Mortimer, however, may be a good place to start a discussion of what's distasteful about The Fantasticks, because the several ways the show has aged badly come into focus when she appears, dressed in a Native American getup that's used for comic relief. By choosing the show for its inaugural performance, the new management of the Playhouse is trying to bridge the widening gap between the older audience that's made the Playhouse the oldest theater in South Florida and the younger audience it needs to cultivate to survive. That makes sense. Older audiences know and love the show; younger theatergoers may be seduced by its simplicity, not to mention the voices of leads Rolff and Brewster.
What's less appealing and difficult to explain to the young girls in the audience is the presence of the central kidnapping scene, accompanied by a song called "Rape Ballet." As explained by the lovers' fathers, who pay the extraneous characters to stage the girl's kidnapping so the boy can rescue her, the word "rape" isn't used here to mean sexual assault; it's used in the archaic meaning of abduction, and a harmless one in this case. Still, it's a bit unsettling to hear seemingly appealing characters sing about the different kinds of "rape," including "one with Indians." To contemporary audiences, the word, rightly, signals an act of violence, not something to be made light of.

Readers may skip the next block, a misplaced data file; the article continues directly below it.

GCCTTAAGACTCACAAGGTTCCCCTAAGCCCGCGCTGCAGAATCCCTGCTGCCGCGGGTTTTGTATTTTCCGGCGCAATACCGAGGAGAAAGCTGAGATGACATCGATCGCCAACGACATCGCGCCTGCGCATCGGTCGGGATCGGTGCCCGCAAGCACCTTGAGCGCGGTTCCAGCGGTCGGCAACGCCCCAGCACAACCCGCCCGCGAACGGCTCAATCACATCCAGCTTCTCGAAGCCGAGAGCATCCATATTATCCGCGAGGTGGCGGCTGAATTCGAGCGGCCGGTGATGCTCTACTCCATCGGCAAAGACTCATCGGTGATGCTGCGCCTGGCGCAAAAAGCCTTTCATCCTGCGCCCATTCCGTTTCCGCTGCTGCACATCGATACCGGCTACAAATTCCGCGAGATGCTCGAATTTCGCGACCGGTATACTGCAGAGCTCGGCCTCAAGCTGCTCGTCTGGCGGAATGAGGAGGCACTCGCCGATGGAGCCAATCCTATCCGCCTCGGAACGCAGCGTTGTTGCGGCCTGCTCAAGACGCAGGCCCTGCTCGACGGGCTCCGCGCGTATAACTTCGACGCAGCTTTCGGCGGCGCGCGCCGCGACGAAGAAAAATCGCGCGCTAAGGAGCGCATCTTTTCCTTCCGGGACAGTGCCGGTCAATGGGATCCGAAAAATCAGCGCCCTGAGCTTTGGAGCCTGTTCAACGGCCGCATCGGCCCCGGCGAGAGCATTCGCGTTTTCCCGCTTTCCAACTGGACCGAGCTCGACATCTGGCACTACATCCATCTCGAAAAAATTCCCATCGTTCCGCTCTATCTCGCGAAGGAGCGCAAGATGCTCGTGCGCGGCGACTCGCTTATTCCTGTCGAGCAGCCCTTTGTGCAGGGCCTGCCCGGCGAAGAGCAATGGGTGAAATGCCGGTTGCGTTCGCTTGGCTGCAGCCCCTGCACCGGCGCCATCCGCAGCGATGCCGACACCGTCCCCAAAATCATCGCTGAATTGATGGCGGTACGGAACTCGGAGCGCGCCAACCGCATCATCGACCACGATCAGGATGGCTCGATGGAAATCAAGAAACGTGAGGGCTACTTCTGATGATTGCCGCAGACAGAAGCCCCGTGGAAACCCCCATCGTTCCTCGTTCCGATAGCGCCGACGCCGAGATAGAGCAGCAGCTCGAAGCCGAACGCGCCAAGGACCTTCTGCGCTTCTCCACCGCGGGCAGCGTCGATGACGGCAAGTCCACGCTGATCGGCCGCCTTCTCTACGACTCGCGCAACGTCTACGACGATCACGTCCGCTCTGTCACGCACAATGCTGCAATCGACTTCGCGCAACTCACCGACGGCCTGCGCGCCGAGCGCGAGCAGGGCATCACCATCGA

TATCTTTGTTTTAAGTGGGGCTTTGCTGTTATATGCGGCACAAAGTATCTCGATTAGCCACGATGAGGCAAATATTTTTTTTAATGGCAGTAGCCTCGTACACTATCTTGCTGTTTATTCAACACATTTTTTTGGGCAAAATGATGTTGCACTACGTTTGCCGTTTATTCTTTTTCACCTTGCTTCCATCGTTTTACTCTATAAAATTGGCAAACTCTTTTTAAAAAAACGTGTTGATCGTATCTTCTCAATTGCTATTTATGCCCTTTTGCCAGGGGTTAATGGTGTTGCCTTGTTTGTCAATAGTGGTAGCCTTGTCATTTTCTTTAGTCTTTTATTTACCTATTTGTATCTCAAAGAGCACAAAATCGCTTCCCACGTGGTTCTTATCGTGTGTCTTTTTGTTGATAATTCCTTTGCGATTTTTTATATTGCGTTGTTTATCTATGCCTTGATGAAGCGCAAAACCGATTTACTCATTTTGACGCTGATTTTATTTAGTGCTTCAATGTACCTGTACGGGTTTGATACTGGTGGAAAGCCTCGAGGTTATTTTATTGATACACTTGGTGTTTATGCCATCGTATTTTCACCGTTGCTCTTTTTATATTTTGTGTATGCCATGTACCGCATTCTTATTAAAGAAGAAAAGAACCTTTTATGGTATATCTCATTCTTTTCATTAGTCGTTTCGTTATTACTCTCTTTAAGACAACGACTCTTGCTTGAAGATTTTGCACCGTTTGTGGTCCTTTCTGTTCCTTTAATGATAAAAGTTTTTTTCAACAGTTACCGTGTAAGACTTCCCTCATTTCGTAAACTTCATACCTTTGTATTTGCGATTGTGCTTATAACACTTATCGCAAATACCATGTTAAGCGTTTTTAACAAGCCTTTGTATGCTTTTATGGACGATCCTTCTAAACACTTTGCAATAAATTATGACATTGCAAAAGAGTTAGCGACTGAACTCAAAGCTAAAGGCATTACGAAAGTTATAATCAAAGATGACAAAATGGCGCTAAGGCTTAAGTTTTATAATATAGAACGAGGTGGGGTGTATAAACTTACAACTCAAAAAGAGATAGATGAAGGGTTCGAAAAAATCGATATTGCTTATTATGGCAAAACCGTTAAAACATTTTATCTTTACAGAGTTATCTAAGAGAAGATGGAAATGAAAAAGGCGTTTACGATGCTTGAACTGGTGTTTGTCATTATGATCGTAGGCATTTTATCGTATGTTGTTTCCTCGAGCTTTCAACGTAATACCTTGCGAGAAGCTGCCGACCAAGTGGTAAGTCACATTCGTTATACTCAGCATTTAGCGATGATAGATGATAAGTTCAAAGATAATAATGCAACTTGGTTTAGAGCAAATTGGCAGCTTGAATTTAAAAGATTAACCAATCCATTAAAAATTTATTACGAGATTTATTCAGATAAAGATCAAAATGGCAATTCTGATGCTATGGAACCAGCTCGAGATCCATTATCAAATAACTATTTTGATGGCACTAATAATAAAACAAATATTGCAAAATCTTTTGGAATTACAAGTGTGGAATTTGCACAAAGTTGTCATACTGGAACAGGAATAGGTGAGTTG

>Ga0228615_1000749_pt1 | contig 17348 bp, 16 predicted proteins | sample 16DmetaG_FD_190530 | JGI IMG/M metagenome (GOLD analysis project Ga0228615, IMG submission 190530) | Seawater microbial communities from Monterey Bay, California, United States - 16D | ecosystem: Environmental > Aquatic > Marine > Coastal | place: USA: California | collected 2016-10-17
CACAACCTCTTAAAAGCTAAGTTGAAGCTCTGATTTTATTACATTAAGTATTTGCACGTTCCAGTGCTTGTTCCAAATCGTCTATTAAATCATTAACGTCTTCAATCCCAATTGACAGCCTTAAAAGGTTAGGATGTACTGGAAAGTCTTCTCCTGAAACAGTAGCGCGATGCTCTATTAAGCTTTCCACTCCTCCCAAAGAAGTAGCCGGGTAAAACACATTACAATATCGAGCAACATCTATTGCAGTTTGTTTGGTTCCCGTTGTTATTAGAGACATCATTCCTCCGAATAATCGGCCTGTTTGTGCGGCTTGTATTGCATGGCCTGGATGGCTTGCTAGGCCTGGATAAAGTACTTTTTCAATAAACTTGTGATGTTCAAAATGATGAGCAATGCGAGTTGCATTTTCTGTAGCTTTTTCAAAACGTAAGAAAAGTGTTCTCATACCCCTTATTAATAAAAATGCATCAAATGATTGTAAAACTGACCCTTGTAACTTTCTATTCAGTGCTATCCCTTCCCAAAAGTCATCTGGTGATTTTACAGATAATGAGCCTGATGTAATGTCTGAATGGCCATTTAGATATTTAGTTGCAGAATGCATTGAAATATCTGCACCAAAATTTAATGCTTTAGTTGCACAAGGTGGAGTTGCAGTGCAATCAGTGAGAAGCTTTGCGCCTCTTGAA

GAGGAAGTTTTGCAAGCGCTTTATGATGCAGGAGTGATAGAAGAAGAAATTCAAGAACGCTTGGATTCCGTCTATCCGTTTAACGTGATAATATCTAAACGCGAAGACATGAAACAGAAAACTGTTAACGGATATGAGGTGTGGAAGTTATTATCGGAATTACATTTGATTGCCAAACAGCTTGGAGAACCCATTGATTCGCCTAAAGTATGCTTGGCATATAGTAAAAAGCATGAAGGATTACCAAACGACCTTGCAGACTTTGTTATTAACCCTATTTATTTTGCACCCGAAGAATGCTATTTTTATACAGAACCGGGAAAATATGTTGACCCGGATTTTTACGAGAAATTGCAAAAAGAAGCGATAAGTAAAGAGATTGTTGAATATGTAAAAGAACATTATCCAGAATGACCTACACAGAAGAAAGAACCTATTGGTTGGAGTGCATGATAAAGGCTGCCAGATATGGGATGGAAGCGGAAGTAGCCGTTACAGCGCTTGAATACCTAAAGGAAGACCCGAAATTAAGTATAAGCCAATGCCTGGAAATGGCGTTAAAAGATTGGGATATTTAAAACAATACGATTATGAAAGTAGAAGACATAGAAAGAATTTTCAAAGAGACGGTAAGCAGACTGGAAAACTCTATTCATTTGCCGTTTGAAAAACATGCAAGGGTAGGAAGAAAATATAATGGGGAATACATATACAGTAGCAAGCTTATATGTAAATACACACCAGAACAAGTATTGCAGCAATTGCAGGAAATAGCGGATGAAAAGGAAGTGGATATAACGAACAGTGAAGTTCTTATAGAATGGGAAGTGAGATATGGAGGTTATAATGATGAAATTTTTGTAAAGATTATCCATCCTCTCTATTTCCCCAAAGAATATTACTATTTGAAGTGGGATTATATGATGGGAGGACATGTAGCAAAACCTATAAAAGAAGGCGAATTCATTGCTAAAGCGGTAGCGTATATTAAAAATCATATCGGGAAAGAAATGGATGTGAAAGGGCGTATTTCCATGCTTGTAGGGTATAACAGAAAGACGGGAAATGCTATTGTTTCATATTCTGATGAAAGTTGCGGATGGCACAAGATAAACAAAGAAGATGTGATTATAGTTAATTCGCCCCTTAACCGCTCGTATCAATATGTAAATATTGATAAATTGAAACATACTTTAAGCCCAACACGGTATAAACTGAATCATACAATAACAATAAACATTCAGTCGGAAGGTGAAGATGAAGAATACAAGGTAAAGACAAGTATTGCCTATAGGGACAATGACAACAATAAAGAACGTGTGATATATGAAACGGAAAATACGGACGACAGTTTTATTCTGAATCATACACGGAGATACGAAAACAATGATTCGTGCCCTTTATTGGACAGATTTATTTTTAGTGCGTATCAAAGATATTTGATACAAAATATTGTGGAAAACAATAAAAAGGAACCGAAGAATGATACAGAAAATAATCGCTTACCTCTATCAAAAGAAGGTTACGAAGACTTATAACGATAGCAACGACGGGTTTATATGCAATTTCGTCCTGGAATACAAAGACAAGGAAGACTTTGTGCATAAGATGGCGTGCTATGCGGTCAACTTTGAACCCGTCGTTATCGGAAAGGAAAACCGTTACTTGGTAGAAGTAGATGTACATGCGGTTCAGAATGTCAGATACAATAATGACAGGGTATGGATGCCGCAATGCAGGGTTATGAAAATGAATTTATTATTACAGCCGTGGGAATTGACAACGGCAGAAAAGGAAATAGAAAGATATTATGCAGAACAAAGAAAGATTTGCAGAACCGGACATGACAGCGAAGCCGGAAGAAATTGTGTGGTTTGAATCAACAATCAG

Political correctness aside, the song "Rape Ballet" dates the show far more than any trend that's come and gone in the theater since 1960. Everything else is timeless.
Book and lyrics by Tom Jones. Music by Harvey L. Schmidt. Directed by Andy Rogow. Musical direction by David Williams. With Louis Silvers, Heather Jane Rolff, German Brewster, Debbie Campbell, Michael Marks, Jack Livesey, Daniel Steinlauf, Meridith Mursuli. Through October 25. Hollywood Playhouse, Washington Ave, Hollywood; 954-922-0404.